The Government have made no assessment. We welcome transparency in funding for local Healthwatch—something we called for in response to the Francis inquiry report—and Healthwatch England’s findings are a helpful contribution to that. We remain of the view that local authorities are best placed to decide local funding arrangements based on local needs and priorities, which is why the funding made available to them is not ring-fenced for a specific purpose.
So the noble Earl is telling the House that £10 million—almost a quarter of the money that his department allocated for local Healthwatch—has disappeared midway through the Department for Communities and Local Government to local government and not reached local Healthwatch. Was that not predictable and predicted? Why do the Government not now recognise that providing a local voice for the users of the health service is critical to the development of the health service and ensure that the funds are channelled through Healthwatch England for it to commission local services? If they cannot do that because it would require legislation, perhaps the Government could publish an indicative statement of what each local authority ought to be spending on local Healthwatch.
My Lords, I would say that it is not the role of the Government to dictate what local authorities should be doing. It is up to local authorities to make judgments about what are the needs and priorities of their areas. I would also say that there cannot really be any direct comparison between the money made available by central government and the funding provided to local Healthwatch. It is not the case that £10 million has somehow disappeared. It is, rather, that councils have made local funding decisions which mean that £33.5 million was invested in local Healthwatch last year. What matters here is the transparency. That is what we very much welcome. It enables local Healthwatch to hold local authorities to account for their funding decisions and thereby, perhaps, influence them to give them a bit more money if that is required.
My Lords, we will not have a comprehensive picture of the impact that local Healthwatch has made until it publishes its annual reports later in the year. At the moment, we have anecdotal reports of some considerable successes around the country, but until we have those annual reports, it would be premature for me to make a general comment.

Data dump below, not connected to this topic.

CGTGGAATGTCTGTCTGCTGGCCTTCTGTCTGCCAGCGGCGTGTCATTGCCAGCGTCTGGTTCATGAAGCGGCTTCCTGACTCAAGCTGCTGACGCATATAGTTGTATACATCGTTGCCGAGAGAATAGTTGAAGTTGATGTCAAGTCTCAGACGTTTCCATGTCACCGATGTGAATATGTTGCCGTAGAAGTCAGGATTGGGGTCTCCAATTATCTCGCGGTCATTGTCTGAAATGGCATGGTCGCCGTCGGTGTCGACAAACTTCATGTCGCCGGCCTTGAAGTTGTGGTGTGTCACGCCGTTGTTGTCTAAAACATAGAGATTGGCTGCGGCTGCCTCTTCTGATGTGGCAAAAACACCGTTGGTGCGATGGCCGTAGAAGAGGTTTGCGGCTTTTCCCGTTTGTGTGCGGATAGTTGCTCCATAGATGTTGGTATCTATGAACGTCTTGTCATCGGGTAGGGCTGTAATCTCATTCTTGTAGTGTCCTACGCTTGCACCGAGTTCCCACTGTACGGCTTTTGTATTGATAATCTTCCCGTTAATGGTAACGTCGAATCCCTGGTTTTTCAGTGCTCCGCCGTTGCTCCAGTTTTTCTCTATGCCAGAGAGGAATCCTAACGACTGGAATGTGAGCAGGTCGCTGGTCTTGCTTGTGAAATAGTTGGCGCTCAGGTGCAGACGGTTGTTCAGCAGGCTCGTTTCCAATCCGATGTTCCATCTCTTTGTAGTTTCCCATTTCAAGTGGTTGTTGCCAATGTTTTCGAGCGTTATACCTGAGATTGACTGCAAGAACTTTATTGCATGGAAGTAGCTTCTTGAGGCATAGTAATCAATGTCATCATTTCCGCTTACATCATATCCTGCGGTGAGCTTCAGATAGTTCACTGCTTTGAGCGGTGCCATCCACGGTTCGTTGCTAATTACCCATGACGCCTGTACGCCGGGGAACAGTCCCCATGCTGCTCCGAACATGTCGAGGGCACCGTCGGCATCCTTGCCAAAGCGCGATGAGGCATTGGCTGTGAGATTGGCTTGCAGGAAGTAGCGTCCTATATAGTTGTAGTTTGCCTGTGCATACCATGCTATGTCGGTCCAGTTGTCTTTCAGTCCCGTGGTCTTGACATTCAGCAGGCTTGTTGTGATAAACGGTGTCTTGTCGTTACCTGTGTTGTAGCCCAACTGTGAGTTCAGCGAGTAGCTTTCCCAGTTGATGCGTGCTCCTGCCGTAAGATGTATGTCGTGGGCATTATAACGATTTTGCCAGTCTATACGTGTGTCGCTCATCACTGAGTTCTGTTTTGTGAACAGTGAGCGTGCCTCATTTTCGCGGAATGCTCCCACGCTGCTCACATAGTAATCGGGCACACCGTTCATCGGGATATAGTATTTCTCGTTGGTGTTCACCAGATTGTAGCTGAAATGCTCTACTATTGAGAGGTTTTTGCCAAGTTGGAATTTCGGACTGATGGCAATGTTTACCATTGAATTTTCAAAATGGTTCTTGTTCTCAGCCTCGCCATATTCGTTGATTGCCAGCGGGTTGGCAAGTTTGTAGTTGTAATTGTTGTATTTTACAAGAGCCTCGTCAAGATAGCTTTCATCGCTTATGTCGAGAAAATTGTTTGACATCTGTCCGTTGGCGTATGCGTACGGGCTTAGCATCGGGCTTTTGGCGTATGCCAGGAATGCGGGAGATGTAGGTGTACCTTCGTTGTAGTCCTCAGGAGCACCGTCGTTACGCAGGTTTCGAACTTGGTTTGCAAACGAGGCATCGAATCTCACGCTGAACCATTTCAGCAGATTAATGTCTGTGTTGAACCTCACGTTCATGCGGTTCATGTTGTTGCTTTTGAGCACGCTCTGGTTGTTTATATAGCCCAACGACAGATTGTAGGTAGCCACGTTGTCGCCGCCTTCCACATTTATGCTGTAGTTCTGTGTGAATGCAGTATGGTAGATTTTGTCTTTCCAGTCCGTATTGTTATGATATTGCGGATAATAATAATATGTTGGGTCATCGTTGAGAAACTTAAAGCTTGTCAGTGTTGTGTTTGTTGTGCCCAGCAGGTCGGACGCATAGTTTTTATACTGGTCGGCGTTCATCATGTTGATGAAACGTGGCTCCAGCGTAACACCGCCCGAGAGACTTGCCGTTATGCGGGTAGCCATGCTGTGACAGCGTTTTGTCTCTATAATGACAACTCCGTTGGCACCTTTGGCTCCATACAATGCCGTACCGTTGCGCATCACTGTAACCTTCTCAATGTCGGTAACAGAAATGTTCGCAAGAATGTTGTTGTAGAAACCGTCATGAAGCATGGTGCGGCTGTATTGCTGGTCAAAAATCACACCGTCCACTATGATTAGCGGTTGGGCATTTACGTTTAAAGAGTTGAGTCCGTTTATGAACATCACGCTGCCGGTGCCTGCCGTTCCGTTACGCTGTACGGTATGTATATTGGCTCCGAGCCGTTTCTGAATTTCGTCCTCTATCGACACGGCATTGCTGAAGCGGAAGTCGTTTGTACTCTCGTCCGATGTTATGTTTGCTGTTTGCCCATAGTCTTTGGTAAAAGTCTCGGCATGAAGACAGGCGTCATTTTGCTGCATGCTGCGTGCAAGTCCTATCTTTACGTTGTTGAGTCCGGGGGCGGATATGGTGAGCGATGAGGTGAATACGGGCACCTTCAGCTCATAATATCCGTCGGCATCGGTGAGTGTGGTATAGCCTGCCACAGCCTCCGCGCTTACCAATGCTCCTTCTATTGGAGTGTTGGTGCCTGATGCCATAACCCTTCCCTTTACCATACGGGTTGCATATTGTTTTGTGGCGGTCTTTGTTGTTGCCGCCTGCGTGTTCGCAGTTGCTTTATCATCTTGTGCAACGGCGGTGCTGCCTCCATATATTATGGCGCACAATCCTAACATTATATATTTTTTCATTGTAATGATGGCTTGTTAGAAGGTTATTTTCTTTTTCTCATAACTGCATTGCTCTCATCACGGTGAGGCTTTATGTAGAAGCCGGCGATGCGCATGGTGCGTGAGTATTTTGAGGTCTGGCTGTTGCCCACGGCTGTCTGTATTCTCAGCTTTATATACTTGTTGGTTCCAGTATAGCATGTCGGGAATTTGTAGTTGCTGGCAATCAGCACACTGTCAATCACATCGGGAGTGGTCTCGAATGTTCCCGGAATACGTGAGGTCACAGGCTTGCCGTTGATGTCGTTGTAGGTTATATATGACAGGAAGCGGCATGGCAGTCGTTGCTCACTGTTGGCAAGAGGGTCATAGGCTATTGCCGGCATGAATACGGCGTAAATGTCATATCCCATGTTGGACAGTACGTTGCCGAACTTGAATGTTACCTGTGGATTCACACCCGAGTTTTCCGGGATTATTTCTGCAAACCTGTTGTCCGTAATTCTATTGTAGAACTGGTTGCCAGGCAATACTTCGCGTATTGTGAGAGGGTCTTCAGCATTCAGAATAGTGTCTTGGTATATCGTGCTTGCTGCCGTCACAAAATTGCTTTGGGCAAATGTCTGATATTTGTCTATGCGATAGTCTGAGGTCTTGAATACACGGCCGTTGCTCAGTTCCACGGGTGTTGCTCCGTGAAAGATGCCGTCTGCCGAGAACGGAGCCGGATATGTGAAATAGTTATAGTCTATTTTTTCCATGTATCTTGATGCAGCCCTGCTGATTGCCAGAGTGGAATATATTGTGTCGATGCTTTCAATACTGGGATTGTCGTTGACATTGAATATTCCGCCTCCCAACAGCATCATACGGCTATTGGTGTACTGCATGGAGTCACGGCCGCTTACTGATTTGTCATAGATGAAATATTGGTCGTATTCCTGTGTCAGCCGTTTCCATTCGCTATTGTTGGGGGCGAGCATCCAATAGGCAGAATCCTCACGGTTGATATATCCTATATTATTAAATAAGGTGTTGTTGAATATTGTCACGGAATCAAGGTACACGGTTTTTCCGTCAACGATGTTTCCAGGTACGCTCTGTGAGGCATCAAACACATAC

My Lords, it is surely disingenuous to think that local Healthwatch can properly represent the interests of patients—the Government made very strong commitments about that during the passage of recent health Bills—when it is being starved of cash. What discussions have been taking place between the Department of Health and the Department for Communities and Local Government to ensure that the money gets to the right place?
I simply say to the noble Baroness that it is too soon to say whether local Healthwatch has been starved of cash. What matters most to local communities is the difference that their local Healthwatch is making, such as rooting out poor practice, ensuring that the views of local communities are heard in inspections and helping to improve local services. It is only after a period of time that we can make the relevant judgments. I can tell the noble Baroness that Healthwatch England is playing the role that it was designed to do: overseeing and supporting local Healthwatch where necessary.
I agree with the noble Baroness that, in the normal course of events, expenses should be reimbursed, but I say again that it is not the role of Ministers to second-guess the judgments of local authorities. We believe in local autonomy. There are plenty of other ways in which many local authorities are supporting voluntary groups in their areas apart from Healthwatch, and making a difference in that way.
My Lords, I refer noble Lords to my health interests. I can hardly believe what I am hearing. Of course I understand why the noble Earl’s department does not want to tell local authorities what to do, but surely this is a question of upholding propriety in the use of public money. His department allocated more than £43 million to the DCLG to distribute to local authorities for Healthwatch. Somewhere along the line, either in the DCLG or in local authorities, someone has nicked £10 million. Does the department not want its money back?
I do not believe that anybody has nicked £10 million, my Lords. The issue here is the one raised by the noble Lord, Lord Harris, and others: the absence of ring-fencing should not be seen as something negative. It has enabled councils to take a strategic approach to allocating their resources, in line with local needs and priorities. It has given them freedom to deploy their resources across the piece to achieve value for money. It is now, as I said earlier, up to local communities, but also local Healthwatch itself, to hold their local authority to account and thereby to demonstrate the impact that they are having, and make the case for more money if they feel that they merit it.
My Lords, the Minister said that this was about transparency, which of course it is. However, is it not also about consistency? There must be regions, boroughs or councils that are not using the money that has been allocated, which is surely to the detriment of the local community and to patients there. Surely we need to know where that money is not being spent and where patients and users of the health service are being sold short.
We do need to know if people are being sold short. I would say to my noble friend that that is one of the reasons why local Healthwatch has a seat at the table of the health and well-being board, where it is eminently able to make its voice heard if it feels that it does not have sufficient resources to do the job which local authorities are legally obliged to commission.